Healthy Lifestyle in the Primordial Prevention of Cardiovascular Disease Among Young Women | Journal Scan
What is the proportion of coronary heart disease (CHD) cases and clinical cardiovascular disease (CVD) risk factors among young women that might be attributable to poor adherence to a healthy lifestyle?
The Nurses’ Health Study II was used for the present analysis. Women ages 27-44 years of age followed from 1991 to 2011 were included as long as they had no clinically apparent CVD at baseline. Lifestyle factors were assessed via questionnaire periodically through the course of the study. Lifestyle factors examined included smoking status, body mass index (BMI), alcohol intake, physical activity (healthy defined as >2.5 hours per week), television (healthy defined as <7 hours per week), and diet in the top 40% of the Alternative Healthy Eating Index. To estimate the proportion of CHD and clinical CVD risk factors (diabetes, hypertension, hypercholesterolemia) that could be attributed to poor adherence to a healthy lifestyle, the population-attributable risk percent was calculated.
During 20 years of follow-up, 456 women had documented incident CHD and 31,691 reported a physician diagnosis of one or more clinical CVD risk factors (n = 2,749 with diabetes, n = 16,978 with hypertension, and n = 23,971 with hypercholesterolemia). The mean (standard deviation [SD]) age of the population at baseline was 37.1 (4.5) years, while the mean (SD) age at diagnosis of CHD was 50.3 (5.9) years and the mean (SD) age at diagnosis with a clinical CVD risk factor was 46.8 (6.2) years. In multivariable-adjusted models, nonsmoking, healthy BMI, exercise, and healthy diet were independently and significantly associated with lower CHD risk. Compared to women with no healthy lifestyle factors, the hazard ratio (HR) for CHD for women with six lifestyle factors was 0.08 (95% confidence interval [CI], 0.03-0.22). Approximately 73% (95% CI, 39%-89%) of CHD cases were attributable to poor adherence to a healthy lifestyle. Similarly, 46% (95% CI, 43%-49%) of clinical CVD risk factor cases were attributable to poor lifestyle.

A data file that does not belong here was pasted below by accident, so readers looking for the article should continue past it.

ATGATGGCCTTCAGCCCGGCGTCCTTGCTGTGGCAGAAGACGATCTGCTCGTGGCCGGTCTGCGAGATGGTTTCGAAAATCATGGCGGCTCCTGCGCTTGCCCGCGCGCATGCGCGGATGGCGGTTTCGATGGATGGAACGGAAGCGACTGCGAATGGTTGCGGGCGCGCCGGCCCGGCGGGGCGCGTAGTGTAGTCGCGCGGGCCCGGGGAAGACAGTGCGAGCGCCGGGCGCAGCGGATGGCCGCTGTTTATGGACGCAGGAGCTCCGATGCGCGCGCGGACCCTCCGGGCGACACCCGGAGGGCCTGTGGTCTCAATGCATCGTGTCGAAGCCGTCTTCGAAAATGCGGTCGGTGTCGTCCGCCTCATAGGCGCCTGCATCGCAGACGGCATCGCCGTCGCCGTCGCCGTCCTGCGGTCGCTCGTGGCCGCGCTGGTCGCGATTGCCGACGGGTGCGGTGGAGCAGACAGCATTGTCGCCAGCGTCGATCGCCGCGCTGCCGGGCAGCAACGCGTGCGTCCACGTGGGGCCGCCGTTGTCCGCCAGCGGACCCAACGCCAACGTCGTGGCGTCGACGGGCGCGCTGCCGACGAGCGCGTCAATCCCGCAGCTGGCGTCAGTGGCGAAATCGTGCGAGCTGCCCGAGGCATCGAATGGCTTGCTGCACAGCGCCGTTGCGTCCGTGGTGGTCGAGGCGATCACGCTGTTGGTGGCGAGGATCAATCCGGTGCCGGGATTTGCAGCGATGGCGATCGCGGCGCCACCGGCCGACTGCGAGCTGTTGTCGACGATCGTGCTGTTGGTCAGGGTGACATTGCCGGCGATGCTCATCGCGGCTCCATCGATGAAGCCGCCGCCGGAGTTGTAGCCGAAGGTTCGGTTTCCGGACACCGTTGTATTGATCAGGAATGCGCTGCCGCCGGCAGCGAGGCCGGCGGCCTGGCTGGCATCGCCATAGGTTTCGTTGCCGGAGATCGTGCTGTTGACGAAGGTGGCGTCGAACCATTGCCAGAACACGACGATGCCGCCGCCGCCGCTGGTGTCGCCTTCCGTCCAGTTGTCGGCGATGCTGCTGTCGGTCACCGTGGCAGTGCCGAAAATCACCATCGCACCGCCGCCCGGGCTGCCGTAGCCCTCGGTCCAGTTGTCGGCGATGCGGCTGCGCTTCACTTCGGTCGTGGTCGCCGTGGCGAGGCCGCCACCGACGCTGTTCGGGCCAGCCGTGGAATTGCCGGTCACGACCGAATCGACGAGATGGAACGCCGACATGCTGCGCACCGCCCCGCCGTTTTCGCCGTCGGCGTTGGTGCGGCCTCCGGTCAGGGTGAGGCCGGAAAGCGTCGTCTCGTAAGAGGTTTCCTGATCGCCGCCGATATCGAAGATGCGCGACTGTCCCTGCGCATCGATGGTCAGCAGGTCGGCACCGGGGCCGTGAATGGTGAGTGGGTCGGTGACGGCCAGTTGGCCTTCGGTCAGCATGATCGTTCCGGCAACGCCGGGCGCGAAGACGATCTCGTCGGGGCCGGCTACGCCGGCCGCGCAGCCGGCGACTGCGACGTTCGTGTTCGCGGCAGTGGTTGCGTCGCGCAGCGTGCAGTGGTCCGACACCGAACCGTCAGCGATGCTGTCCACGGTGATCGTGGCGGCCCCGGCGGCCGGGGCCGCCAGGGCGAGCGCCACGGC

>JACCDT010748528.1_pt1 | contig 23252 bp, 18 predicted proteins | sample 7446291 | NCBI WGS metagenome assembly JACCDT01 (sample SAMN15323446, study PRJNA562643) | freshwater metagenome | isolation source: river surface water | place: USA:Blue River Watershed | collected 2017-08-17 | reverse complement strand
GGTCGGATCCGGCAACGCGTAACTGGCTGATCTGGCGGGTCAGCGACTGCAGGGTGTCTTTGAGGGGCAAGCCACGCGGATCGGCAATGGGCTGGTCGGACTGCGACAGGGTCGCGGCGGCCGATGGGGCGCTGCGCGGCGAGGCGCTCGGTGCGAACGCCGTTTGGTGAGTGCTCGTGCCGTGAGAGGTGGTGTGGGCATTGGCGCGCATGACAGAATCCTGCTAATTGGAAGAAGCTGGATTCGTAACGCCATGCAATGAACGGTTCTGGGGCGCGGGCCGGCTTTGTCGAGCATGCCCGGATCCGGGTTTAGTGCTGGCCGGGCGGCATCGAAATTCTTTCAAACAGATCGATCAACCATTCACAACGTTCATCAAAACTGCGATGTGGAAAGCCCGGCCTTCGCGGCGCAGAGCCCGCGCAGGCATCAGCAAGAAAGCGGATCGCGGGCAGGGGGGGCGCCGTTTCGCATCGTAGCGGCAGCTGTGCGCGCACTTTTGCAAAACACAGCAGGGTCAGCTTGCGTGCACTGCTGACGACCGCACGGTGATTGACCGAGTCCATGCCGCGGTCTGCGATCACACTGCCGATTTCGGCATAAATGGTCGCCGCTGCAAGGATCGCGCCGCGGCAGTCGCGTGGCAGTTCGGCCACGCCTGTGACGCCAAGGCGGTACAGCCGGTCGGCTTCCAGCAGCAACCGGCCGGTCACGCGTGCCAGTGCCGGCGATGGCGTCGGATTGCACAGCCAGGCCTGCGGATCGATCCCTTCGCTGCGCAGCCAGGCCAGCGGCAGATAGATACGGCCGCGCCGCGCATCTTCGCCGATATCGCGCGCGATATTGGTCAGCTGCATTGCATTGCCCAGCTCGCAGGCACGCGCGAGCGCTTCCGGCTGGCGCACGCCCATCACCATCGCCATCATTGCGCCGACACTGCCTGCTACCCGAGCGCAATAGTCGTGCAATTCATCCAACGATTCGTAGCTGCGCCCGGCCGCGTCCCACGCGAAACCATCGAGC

The authors concluded that primordial prevention through maintenance of a healthy lifestyle among young women may substantially lower the burden of CVD.
These data add further evidence that early and consistent healthy lifestyle dramatically reduces risk for future heart disease. Finding public health interventions which assist people in sustained healthy lifestyles remains a challenge.
Keywords: Alcohols, Body Mass Index, Coronary Disease, Cost of Illness, Diabetes Mellitus, Diet, Hypercholesterolemia, Hypertension, Life Style, Motor Activity, Questionnaires, Risk Factors, Smoking, Television
< Back to Listings